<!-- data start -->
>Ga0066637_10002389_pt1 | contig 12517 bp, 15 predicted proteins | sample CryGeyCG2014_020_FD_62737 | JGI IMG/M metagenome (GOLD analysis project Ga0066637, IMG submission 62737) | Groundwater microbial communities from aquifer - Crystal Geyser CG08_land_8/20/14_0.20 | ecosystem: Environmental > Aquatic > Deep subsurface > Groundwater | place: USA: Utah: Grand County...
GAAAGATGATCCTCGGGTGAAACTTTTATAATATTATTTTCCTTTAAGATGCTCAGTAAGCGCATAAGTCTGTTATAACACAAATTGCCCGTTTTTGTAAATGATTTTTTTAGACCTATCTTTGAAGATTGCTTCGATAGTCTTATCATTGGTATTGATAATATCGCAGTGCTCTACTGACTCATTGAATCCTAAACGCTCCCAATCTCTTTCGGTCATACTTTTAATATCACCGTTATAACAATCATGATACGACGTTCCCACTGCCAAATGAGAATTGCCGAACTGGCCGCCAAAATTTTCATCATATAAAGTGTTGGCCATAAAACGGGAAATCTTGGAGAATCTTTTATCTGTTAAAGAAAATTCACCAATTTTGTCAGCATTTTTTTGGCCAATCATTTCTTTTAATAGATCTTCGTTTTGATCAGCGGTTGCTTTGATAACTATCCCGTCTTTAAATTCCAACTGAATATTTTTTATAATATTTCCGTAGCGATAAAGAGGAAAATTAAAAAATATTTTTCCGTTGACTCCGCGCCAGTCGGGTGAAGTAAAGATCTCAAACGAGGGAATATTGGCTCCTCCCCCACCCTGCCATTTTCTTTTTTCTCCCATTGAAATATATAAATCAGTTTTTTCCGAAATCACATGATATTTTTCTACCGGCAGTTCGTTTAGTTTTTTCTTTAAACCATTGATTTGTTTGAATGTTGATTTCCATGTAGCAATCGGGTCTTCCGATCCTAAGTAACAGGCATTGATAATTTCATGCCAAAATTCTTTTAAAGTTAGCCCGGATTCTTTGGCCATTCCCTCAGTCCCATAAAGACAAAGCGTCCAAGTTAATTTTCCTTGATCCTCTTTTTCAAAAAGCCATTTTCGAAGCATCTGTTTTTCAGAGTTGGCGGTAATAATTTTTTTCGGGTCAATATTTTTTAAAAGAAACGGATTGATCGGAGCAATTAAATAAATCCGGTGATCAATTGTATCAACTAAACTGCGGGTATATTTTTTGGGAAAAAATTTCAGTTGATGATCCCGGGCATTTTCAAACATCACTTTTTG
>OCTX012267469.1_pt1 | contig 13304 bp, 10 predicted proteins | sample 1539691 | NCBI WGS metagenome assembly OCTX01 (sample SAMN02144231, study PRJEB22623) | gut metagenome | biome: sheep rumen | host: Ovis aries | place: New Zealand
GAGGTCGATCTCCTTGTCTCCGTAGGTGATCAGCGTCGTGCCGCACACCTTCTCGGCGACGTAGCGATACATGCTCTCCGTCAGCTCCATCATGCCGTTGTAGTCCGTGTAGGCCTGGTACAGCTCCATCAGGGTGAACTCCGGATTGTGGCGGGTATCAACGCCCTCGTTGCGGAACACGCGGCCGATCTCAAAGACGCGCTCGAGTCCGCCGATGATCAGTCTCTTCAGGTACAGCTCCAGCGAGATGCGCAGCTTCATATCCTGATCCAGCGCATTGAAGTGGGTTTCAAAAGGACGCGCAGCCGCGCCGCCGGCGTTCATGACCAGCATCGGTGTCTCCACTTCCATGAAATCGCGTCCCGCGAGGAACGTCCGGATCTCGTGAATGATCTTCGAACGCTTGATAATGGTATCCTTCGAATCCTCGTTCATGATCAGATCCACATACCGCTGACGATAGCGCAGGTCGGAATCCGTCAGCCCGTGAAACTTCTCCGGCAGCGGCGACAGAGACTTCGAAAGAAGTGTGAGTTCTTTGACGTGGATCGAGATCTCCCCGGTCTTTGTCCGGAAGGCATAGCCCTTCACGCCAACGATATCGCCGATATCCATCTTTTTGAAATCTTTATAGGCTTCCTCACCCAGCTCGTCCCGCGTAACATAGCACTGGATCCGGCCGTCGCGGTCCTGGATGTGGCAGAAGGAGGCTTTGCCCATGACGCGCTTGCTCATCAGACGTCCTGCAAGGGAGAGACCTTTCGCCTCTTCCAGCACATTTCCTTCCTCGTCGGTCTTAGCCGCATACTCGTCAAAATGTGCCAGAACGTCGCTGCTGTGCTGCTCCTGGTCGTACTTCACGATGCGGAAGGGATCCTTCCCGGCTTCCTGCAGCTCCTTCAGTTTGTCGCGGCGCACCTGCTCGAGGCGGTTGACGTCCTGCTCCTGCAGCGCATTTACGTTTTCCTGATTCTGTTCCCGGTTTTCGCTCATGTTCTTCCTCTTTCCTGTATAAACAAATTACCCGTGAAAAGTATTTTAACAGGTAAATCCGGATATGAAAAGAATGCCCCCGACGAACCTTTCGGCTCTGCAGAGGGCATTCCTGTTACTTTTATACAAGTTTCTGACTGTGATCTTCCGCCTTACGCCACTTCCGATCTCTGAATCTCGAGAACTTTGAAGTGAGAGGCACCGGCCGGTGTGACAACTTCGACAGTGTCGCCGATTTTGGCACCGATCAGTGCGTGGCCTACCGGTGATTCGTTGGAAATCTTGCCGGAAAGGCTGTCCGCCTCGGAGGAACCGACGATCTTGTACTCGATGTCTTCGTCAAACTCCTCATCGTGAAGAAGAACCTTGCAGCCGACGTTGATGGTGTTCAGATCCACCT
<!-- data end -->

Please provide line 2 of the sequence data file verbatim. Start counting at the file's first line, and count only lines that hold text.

GAAAGATGATCCTCGGGTGAAACTTTTATAATATTATTTTCCTTTAAGATGCTCAGTAAGCGCATAAGTCTGTTATAACACAAATTGCCCGTTTTTGTAAATGATTTTTTTAGACCTATCTTTGAAGATTGCTTCGATAGTCTTATCATTGGTATTGATAATATCGCAGTGCTCTACTGACTCATTGAATCCTAAACGCTCCCAATCTCTTTCGGTCATACTTTTAATATCACCGTTATAACAATCATGATACGACGTTCCCACTGCCAAATGAGAATTGCCGAACTGGCCGCCAAAATTTTCATCATATAAAGTGTTGGCCATAAAACGGGAAATCTTGGAGAATCTTTTATCTGTTAAAGAAAATTCACCAATTTTGTCAGCATTTTTTTGGCCAATCATTTCTTTTAATAGATCTTCGTTTTGATCAGCGGTTGCTTTGATAACTATCCCGTCTTTAAATTCCAACTGAATATTTTTTATAATATTTCCGTAGCGATAAAGAGGAAAATTAAAAAATATTTTTCCGTTGACTCCGCGCCAGTCGGGTGAAGTAAAGATCTCAAACGAGGGAATATTGGCTCCTCCCCCACCCTGCCATTTTCTTTTTTCTCCCATTGAAATATATAAATCAGTTTTTTCCGAAATCACATGATATTTTTCTACCGGCAGTTCGTTTAGTTTTTTCTTTAAACCATTGATTTGTTTGAATGTTGATTTCCATGTAGCAATCGGGTCTTCCGATCCTAAGTAACAGGCATTGATAATTTCATGCCAAAATTCTTTTAAAGTTAGCCCGGATTCTTTGGCCATTCCCTCAGTCCCATAAAGACAAAGCGTCCAAGTTAATTTTCCTTGATCCTCTTTTTCAAAAAGCCATTTTCGAAGCATCTGTTTTTCAGAGTTGGCGGTAATAATTTTTTTCGGGTCAATATTTTTTAAAAGAAACGGATTGATCGGAGCAATTAAATAAATCCGGTGATCAATTGTATCAACTAAACTGCGGGTATATTTTTTGGGAAAAAATTTCAGTTGATGATCCCGGGCATTTTCAAACATCACTTTTTG